Not many of David Carradine’s projects for penny-pinching producer Roger Corman edge into the realm of credible cinema, but Fast Charlie . . . The Moonbeam Rider, a motorcycle picture set in the 1920s, is highly watchable even though certain elements are undercooked. Rather than displaying his martial-arts acumen or posturing like some tight-lipped tough guy, Carradine gets to demonstrate equal measures of charm and vulnerability as a World War I veteran who exaggerates the scope of his military service while swindling friends and strangers alike until the love of a stalwart woman instills him with a newfound sense of pride. The character arc is predictable, and so is the outcome of the cross-country road race that gives the story its structure. Nonetheless, the film’s creative team—which includes reliably unpretentious B-movie director Steve Carver and story co-author Ed Spielman, who helped create Carradine’s famous TV series Kung Fu—keeps things lively with an eventful narrative and flashes of colorful dialogue. Although the picture slips into dull ruts now and then, particularly during racing scenes in which it’s hard to tell one dust-covered motorcyclist from another, the movie’s best moments have style and swing.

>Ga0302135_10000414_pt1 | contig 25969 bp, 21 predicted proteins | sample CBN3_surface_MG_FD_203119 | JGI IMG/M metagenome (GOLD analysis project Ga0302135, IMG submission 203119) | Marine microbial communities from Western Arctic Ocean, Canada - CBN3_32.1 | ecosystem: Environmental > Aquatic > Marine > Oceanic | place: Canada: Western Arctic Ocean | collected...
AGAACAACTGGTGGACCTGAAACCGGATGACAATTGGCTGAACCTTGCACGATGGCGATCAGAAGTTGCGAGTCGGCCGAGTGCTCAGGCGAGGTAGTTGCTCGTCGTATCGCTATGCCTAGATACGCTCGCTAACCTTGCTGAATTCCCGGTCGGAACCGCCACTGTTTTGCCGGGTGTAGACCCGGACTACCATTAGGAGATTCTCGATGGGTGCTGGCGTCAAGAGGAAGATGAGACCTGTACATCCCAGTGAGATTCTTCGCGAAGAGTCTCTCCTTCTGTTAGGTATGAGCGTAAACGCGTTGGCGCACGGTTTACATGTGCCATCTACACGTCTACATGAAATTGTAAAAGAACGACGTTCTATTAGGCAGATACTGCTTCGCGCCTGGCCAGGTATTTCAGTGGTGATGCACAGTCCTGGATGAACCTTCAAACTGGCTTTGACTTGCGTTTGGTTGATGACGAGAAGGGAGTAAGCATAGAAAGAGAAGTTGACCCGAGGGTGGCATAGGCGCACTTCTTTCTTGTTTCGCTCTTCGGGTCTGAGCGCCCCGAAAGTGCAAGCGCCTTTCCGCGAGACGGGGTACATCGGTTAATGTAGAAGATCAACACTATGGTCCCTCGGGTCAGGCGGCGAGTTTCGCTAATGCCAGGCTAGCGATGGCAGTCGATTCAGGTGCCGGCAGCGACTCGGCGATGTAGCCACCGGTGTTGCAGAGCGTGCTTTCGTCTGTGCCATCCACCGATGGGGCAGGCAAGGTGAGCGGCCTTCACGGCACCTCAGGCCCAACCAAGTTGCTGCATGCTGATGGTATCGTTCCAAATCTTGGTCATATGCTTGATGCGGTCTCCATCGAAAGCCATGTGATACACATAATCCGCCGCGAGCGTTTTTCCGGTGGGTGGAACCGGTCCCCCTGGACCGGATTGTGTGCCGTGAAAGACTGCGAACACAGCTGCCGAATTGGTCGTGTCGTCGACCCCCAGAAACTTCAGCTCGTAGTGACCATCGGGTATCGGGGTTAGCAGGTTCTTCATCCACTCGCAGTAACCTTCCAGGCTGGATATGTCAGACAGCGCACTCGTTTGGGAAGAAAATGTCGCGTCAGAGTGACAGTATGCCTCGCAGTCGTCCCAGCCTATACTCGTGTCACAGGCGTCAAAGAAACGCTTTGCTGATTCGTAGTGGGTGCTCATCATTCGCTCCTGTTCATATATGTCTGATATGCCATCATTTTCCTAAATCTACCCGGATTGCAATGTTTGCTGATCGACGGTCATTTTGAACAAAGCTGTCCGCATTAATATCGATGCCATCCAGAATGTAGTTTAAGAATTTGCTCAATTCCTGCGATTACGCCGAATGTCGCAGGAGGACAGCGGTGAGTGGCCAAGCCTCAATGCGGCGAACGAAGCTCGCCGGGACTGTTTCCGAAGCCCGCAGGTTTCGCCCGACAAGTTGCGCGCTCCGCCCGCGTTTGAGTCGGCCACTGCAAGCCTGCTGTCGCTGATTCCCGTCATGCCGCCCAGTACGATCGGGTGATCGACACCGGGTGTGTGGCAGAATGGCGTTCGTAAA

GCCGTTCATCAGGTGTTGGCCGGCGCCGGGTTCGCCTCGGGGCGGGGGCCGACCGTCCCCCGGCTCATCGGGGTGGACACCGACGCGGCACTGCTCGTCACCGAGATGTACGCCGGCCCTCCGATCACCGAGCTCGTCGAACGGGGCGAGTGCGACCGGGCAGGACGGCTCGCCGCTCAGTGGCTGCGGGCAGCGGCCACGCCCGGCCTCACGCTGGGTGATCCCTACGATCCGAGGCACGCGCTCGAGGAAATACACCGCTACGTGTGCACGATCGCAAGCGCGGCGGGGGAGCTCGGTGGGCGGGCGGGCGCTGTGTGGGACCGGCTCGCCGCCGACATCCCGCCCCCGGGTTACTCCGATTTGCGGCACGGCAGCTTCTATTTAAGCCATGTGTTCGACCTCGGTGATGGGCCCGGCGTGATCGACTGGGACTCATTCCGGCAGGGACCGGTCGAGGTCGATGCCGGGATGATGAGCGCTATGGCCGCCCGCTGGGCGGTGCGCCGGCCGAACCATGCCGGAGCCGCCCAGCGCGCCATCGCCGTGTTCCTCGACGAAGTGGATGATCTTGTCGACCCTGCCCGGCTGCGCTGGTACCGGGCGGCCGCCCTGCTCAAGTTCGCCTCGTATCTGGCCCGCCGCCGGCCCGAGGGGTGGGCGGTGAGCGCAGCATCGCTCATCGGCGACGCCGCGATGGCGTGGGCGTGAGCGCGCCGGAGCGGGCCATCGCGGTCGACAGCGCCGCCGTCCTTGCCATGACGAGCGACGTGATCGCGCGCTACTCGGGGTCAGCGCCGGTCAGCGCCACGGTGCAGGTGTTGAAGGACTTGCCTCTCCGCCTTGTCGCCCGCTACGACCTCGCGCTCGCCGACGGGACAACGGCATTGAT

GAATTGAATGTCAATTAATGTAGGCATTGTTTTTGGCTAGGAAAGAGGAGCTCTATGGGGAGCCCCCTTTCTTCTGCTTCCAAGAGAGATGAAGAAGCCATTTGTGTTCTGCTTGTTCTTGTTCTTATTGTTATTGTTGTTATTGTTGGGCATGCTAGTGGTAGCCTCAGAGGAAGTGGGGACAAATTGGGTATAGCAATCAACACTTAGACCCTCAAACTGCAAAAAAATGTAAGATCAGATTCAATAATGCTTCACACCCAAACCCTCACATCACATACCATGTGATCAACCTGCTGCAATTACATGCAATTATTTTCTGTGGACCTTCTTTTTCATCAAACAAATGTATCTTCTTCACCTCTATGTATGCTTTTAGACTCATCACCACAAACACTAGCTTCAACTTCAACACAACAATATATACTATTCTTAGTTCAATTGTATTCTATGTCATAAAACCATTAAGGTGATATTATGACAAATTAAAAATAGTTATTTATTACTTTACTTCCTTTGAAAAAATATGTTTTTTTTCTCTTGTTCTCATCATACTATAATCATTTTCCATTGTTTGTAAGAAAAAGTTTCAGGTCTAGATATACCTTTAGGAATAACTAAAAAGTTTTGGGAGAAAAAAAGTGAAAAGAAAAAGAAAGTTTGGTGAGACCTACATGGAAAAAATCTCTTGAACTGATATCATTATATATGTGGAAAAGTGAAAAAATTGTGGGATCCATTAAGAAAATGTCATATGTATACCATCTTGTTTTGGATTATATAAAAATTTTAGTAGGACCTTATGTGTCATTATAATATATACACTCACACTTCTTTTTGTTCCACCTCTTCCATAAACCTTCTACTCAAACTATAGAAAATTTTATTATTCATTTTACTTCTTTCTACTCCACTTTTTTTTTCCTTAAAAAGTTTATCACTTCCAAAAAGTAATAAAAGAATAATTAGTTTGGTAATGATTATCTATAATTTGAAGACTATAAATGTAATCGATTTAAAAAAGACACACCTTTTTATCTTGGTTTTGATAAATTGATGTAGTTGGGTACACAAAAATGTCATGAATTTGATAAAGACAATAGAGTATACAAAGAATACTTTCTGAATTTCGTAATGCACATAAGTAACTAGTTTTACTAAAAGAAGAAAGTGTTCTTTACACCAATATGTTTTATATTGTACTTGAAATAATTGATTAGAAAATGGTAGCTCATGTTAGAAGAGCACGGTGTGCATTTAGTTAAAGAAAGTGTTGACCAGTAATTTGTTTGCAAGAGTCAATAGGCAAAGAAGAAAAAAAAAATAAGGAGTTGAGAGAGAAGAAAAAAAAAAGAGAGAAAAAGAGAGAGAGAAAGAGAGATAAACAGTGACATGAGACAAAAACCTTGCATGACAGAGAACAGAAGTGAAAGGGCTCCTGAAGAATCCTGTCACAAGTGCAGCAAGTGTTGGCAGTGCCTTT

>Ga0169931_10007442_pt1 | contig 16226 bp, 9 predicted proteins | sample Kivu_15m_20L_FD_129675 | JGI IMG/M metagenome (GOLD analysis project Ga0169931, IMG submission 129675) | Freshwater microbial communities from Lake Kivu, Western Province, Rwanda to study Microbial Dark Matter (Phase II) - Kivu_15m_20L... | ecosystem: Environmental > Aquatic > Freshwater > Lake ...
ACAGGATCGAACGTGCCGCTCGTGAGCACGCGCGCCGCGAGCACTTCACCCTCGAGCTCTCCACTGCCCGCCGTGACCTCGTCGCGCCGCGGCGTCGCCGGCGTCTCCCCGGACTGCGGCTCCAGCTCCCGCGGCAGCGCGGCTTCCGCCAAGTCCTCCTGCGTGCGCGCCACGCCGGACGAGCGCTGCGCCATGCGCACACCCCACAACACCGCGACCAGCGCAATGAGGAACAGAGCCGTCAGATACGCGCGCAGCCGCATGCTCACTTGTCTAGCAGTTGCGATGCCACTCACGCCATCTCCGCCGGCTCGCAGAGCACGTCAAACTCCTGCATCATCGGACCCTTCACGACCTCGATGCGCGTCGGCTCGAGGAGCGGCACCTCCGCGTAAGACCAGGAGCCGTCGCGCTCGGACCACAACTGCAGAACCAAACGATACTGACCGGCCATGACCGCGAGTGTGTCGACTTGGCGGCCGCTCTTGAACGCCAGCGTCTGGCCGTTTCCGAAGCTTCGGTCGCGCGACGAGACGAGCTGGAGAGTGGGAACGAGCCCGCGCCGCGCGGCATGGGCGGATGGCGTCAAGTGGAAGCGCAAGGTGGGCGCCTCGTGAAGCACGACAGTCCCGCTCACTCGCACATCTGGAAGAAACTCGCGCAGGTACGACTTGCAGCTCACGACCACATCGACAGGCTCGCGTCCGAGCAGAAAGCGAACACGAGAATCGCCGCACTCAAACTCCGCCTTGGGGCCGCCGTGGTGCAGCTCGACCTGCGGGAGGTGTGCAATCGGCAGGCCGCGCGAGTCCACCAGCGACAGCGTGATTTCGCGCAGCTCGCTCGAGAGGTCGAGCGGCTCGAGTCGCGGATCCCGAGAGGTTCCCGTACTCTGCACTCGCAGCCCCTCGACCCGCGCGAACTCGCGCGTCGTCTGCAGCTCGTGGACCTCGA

Carradine plays Charlie Swattle, a con man who recruits guys from his old U.S. Army motorcycle-courier unit to serve as a pit crew for the impending race, which begins in St. Louis and terminates in San Francisco. Complicating matters is the fact that Charlie abandoned his unit during combat, so most of his former friends now hate Charlie. He sways them with promises that he’s changed. Also falling under silver-tongued Charlie’s spell is Grace (Brenda Vaccaro), a waitress who tags along with Charlie ostensibly because he owes her money. None of this material is particularly fresh, and neither is the subplot about the avaricious motorcycle entrepreneur who considers Charlie a threat. Yet the undemanding fun of a picture like this one involves watching archetypal characters dance to familiar rhythms. Carradine’s character escapes deadly traps while pulling scams and telling lies, Vaccaro’s character pushes him to ask more of himself, and the war buddies played by L.Q. Jones and R.G. Armstrong threaten Charlie with violence if he disappoints them again—you get the idea. Fast Charlie . . . The Moonbeam Rider isn’t drive-in trash, since the film’s PG rating precludes sex and vulgarity, so it’s better to describe the flick as drive-in comfort food.
Fast Charlie . . . The Moonbeam Rider: FUNKY